As lovers of French style, delicate jewelry is perpetually on the top of my list of want-to-have pieces. But the good stuff is typically also on my too-expensive-to-have list. Fast-fashion alternatives might be easy on the wallet, but you usually get what you pay for—and they may come from places with questionable manufacturing practices.
But what if you could clasp the chain of your favorite necklace knowing exactly where it came from and who made it—without breaking the bank?
You might already recognize Nisolo for its smart leather shoes.
Determined to expand its social impact, founders Patrick Woodyard and Zoe Cleary have broadened the Nisolo brand with this stunning jewelry line of upcycled brass and bone pieces. Based on the principle of offering quality goods that allow you to shop ethically without sacrificing style, the brand has created a standout collection.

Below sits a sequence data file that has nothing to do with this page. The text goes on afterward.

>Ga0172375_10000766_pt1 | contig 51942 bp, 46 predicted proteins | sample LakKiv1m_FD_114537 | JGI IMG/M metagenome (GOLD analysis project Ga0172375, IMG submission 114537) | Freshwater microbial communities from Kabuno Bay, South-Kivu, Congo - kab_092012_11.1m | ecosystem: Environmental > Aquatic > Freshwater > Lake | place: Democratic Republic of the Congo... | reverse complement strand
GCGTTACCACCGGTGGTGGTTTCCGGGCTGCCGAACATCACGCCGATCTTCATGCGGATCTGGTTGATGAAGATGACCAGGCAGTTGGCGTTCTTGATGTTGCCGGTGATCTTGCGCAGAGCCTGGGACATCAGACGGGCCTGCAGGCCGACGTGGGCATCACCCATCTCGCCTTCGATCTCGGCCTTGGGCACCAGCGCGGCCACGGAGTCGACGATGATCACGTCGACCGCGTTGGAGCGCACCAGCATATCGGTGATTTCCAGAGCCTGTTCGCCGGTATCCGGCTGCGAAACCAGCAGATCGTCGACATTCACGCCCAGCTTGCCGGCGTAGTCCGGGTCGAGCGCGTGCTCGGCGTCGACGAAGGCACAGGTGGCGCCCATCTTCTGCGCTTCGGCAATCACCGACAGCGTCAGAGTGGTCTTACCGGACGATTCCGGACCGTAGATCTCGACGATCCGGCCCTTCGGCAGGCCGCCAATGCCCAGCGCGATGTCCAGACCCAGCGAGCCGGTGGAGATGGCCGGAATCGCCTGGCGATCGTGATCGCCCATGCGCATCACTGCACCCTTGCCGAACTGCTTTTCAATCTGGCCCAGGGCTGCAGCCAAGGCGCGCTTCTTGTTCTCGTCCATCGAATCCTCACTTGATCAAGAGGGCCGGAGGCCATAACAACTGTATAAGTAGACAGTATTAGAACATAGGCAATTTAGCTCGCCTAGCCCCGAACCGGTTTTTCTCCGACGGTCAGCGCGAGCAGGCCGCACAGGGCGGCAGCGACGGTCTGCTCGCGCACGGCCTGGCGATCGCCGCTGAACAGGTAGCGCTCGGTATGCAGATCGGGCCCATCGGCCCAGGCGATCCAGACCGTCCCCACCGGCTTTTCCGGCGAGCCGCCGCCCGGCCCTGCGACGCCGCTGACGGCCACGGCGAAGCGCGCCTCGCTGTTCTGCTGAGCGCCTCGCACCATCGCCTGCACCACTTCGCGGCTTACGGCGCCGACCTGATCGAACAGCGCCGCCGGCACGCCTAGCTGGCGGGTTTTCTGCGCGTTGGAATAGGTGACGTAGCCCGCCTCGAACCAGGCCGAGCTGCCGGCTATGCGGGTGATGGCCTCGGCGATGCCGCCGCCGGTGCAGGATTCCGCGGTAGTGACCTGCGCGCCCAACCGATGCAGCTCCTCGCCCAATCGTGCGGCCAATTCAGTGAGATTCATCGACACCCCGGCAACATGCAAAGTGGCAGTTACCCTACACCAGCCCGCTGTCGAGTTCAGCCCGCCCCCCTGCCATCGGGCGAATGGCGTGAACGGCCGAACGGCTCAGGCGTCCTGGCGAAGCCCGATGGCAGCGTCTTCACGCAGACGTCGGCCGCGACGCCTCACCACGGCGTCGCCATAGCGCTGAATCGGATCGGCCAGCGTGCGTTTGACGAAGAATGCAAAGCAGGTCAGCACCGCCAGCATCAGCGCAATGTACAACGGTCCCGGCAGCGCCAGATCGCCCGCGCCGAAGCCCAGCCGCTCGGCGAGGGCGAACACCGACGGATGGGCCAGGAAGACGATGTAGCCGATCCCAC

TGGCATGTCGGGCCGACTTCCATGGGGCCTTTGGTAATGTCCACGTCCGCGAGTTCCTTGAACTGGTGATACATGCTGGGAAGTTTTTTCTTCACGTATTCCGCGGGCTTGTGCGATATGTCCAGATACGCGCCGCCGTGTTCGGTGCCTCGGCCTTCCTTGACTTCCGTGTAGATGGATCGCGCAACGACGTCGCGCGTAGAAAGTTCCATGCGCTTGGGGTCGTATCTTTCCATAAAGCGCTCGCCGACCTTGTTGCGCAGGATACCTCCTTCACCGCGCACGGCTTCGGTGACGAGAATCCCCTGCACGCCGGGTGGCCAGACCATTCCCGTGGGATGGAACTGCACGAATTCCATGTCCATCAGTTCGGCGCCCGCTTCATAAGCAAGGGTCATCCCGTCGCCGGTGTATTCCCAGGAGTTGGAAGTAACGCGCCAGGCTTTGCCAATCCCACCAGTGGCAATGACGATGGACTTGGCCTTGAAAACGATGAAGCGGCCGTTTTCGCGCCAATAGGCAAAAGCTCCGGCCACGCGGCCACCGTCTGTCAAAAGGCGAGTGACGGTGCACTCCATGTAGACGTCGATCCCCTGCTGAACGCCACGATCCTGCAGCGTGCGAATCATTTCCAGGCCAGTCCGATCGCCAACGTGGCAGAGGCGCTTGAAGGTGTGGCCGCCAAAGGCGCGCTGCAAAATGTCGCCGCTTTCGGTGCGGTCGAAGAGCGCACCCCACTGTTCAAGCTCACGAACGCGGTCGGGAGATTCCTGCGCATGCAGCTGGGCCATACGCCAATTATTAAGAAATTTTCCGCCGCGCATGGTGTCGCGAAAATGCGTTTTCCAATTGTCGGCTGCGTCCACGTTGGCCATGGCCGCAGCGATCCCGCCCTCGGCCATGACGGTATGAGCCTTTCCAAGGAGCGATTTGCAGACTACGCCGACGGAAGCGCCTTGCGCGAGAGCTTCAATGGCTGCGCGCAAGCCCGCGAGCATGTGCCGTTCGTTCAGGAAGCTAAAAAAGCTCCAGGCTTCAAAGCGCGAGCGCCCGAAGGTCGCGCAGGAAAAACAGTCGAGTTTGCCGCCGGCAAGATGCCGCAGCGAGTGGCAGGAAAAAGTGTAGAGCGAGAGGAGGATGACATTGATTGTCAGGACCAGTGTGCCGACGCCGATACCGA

To bring their vision of radically transparent jewelry to life, Woodyard and Cleary partnered with Raymond and his wife Miriam, who have been making jewelry with their team in Kenya for twenty years. On the company’s website, Raymond, a master jewelry maker, describes the jewelry production process at Nisolo: “I don’t know one product we make where only one person touches it from start to finish. For example, the chain requires many hands touching it, and the same applies to casted pendants. You’ll find one person molding, another casting, another sanding. Teamwork here is required.”
The opportunity made available to those on the team is also invaluable. Andeto, a jewelry maker, describes his experience with the brand as one in which he has “gained discipline and taken ownership” of his job. Testimonies like these remind consumers that there are peoplebehind each product they purchase. Nisolo means “not alone” because behind every product we wear is a name and a face.
“The wire used for chain necklaces are sourced from shops in town. We use recycled materials like water taps and padlocks for the casted pieces. For bone, we use cow bone, which is also recycled in that after people take the meat, we use the leftover bone. Our sourcing impacts local businesses. There are people who collect recycled brass and bone, so we directly impact them.”